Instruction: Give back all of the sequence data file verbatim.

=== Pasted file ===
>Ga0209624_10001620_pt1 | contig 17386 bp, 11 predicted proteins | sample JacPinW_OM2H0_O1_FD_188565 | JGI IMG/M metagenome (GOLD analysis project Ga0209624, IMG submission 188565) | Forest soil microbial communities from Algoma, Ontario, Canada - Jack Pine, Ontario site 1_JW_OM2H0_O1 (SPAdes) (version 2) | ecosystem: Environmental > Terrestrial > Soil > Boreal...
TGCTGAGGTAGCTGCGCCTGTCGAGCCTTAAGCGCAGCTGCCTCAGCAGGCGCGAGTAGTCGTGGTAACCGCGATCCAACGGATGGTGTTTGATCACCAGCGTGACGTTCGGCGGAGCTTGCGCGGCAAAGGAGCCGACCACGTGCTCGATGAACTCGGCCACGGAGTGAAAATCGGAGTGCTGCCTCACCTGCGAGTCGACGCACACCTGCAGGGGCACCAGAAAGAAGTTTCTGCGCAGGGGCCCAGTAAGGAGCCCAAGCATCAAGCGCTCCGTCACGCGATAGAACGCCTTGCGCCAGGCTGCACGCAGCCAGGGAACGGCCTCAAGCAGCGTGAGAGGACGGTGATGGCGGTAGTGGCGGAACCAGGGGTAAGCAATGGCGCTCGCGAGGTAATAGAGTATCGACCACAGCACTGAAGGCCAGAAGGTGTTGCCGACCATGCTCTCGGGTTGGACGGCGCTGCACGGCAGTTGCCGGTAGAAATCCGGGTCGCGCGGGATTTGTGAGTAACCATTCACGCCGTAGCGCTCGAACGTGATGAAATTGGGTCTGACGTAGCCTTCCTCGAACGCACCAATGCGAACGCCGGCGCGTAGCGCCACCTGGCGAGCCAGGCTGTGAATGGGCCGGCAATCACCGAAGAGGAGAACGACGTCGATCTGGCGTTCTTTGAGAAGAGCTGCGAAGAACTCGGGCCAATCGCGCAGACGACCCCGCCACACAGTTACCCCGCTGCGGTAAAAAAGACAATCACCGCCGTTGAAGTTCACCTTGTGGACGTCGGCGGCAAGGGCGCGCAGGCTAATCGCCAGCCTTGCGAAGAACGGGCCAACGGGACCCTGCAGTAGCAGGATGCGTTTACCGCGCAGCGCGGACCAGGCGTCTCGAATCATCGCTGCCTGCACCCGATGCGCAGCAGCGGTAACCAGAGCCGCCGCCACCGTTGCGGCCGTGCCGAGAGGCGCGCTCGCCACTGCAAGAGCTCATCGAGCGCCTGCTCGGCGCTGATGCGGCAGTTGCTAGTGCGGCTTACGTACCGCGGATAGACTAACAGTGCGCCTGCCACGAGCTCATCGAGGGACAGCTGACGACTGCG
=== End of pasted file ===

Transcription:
>Ga0209624_10001620_pt1 | contig 17386 bp, 11 predicted proteins | sample JacPinW_OM2H0_O1_FD_188565 | JGI IMG/M metagenome (GOLD analysis project Ga0209624, IMG submission 188565) | Forest soil microbial communities from Algoma, Ontario, Canada - Jack Pine, Ontario site 1_JW_OM2H0_O1 (SPAdes) (version 2) | ecosystem: Environmental > Terrestrial > Soil > Boreal...
TGCTGAGGTAGCTGCGCCTGTCGAGCCTTAAGCGCAGCTGCCTCAGCAGGCGCGAGTAGTCGTGGTAACCGCGATCCAACGGATGGTGTTTGATCACCAGCGTGACGTTCGGCGGAGCTTGCGCGGCAAAGGAGCCGACCACGTGCTCGATGAACTCGGCCACGGAGTGAAAATCGGAGTGCTGCCTCACCTGCGAGTCGACGCACACCTGCAGGGGCACCAGAAAGAAGTTTCTGCGCAGGGGCCCAGTAAGGAGCCCAAGCATCAAGCGCTCCGTCACGCGATAGAACGCCTTGCGCCAGGCTGCACGCAGCCAGGGAACGGCCTCAAGCAGCGTGAGAGGACGGTGATGGCGGTAGTGGCGGAACCAGGGGTAAGCAATGGCGCTCGCGAGGTAATAGAGTATCGACCACAGCACTGAAGGCCAGAAGGTGTTGCCGACCATGCTCTCGGGTTGGACGGCGCTGCACGGCAGTTGCCGGTAGAAATCCGGGTCGCGCGGGATTTGTGAGTAACCATTCACGCCGTAGCGCTCGAACGTGATGAAATTGGGTCTGACGTAGCCTTCCTCGAACGCACCAATGCGAACGCCGGCGCGTAGCGCCACCTGGCGAGCCAGGCTGTGAATGGGCCGGCAATCACCGAAGAGGAGAACGACGTCGATCTGGCGTTCTTTGAGAAGAGCTGCGAAGAACTCGGGCCAATCGCGCAGACGACCCCGCCACACAGTTACCCCGCTGCGGTAAAAAAGACAATCACCGCCGTTGAAGTTCACCTTGTGGACGTCGGCGGCAAGGGCGCGCAGGCTAATCGCCAGCCTTGCGAAGAACGGGCCAACGGGACCCTGCAGTAGCAGGATGCGTTTACCGCGCAGCGCGGACCAGGCGTCTCGAATCATCGCTGCCTGCACCCGATGCGCAGCAGCGGTAACCAGAGCCGCCGCCACCGTTGCGGCCGTGCCGAGAGGCGCGCTCGCCACTGCAAGAGCTCATCGAGCGCCTGCTCGGCGCTGATGCGGCAGTTGCTAGTGCGGCTTACGTACCGCGGATAGACTAACAGTGCGCCTGCCACGAGCTCATCGAGGGACAGCTGACGACTGCG